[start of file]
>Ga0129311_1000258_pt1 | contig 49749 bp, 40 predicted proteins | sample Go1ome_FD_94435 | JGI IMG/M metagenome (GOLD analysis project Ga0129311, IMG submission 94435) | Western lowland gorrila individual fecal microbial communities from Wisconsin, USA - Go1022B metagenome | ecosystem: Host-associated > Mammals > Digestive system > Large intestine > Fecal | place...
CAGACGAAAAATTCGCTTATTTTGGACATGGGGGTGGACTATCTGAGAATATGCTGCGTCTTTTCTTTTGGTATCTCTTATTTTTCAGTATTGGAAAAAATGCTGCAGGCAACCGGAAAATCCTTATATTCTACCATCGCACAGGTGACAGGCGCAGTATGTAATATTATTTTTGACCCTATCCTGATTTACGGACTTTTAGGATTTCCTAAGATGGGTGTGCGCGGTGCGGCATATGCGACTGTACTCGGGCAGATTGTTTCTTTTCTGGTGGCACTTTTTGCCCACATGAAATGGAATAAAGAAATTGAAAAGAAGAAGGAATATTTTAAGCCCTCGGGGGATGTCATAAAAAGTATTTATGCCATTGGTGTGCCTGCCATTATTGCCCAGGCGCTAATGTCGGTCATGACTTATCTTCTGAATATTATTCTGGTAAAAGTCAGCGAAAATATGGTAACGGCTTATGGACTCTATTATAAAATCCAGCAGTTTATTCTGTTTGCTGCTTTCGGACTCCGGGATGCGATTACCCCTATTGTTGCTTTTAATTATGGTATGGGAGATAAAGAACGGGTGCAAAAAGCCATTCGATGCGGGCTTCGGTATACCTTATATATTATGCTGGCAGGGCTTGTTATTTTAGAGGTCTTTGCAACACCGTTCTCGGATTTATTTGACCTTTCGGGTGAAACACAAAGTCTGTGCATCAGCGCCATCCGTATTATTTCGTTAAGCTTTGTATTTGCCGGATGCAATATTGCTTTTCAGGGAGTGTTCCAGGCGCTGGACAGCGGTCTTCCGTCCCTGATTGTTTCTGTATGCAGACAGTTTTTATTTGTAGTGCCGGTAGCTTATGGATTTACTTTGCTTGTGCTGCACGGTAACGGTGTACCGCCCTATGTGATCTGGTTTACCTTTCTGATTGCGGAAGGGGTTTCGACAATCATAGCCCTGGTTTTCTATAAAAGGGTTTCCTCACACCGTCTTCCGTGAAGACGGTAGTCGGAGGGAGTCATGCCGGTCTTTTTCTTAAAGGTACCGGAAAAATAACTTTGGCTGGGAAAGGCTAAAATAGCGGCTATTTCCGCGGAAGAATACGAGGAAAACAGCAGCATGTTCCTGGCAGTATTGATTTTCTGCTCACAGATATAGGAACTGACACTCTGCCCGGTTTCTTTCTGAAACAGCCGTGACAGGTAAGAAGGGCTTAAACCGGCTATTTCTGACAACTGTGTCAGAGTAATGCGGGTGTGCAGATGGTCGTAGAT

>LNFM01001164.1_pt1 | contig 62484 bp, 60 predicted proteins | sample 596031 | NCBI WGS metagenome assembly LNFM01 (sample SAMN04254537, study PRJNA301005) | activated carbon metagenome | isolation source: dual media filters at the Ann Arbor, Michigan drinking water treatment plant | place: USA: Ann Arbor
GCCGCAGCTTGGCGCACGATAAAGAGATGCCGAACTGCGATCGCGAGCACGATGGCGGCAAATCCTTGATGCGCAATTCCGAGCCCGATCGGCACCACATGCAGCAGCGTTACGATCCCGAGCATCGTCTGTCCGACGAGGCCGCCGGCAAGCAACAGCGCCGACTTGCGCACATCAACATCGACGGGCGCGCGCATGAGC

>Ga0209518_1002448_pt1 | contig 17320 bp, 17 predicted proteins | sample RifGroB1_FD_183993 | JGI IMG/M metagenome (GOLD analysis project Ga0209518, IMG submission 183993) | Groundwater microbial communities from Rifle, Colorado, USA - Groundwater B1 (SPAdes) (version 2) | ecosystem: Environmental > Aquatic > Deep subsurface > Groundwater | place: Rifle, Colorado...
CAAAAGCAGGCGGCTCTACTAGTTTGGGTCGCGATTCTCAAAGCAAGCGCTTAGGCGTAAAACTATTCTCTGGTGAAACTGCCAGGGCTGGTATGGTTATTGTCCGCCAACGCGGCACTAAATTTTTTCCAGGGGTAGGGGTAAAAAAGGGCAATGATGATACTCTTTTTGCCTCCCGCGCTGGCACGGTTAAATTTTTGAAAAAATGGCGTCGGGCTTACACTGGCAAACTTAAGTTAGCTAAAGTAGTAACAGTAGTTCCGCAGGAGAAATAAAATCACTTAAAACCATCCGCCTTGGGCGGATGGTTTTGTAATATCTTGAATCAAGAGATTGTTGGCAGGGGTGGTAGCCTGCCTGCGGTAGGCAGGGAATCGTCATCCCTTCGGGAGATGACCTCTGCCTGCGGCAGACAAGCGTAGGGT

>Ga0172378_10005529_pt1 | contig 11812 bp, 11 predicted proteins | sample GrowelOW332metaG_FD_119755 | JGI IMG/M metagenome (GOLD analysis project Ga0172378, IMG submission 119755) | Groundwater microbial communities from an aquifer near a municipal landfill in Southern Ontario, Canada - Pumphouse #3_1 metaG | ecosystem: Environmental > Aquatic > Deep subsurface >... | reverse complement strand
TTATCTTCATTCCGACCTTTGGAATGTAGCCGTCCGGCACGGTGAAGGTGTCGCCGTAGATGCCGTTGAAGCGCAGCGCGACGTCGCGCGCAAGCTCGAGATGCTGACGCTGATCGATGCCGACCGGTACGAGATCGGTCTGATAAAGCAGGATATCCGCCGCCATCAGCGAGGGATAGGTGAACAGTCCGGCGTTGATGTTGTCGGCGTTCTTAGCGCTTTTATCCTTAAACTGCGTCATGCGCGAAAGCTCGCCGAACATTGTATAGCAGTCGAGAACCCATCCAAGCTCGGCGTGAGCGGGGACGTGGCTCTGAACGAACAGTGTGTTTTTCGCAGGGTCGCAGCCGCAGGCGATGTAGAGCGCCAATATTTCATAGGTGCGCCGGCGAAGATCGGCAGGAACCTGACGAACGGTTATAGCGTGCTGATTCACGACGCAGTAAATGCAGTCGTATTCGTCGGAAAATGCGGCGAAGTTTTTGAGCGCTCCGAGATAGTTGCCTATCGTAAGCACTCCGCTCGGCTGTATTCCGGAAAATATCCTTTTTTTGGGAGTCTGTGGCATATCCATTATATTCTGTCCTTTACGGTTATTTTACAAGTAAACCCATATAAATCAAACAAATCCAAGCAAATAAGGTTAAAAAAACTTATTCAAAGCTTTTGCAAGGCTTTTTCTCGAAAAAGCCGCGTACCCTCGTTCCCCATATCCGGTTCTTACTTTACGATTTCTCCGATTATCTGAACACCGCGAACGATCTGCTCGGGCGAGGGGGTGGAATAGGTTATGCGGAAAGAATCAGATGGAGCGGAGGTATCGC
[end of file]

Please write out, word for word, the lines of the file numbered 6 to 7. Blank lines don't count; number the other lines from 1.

CAAAAGCAGGCGGCTCTACTAGTTTGGGTCGCGATTCTCAAAGCAAGCGCTTAGGCGTAAAACTATTCTCTGGTGAAACTGCCAGGGCTGGTATGGTTATTGTCCGCCAACGCGGCACTAAATTTTTTCCAGGGGTAGGGGTAAAAAAGGGCAATGATGATACTCTTTTTGCCTCCCGCGCTGGCACGGTTAAATTTTTGAAAAAATGGCGTCGGGCTTACACTGGCAAACTTAAGTTAGCTAAAGTAGTAACAGTAGTTCCGCAGGAGAAATAAAATCACTTAAAACCATCCGCCTTGGGCGGATGGTTTTGTAATATCTTGAATCAAGAGATTGTTGGCAGGGGTGGTAGCCTGCCTGCGGTAGGCAGGGAATCGTCATCCCTTCGGGAGATGACCTCTGCCTGCGGCAGACAAGCGTAGGGT

>Ga0172378_10005529_pt1 | contig 11812 bp, 11 predicted proteins | sample GrowelOW332metaG_FD_119755 | JGI IMG/M metagenome (GOLD analysis project Ga0172378, IMG submission 119755) | Groundwater microbial communities from an aquifer near a municipal landfill in Southern Ontario, Canada - Pumphouse #3_1 metaG | ecosystem: Environmental > Aquatic > Deep subsurface >... | reverse complement strand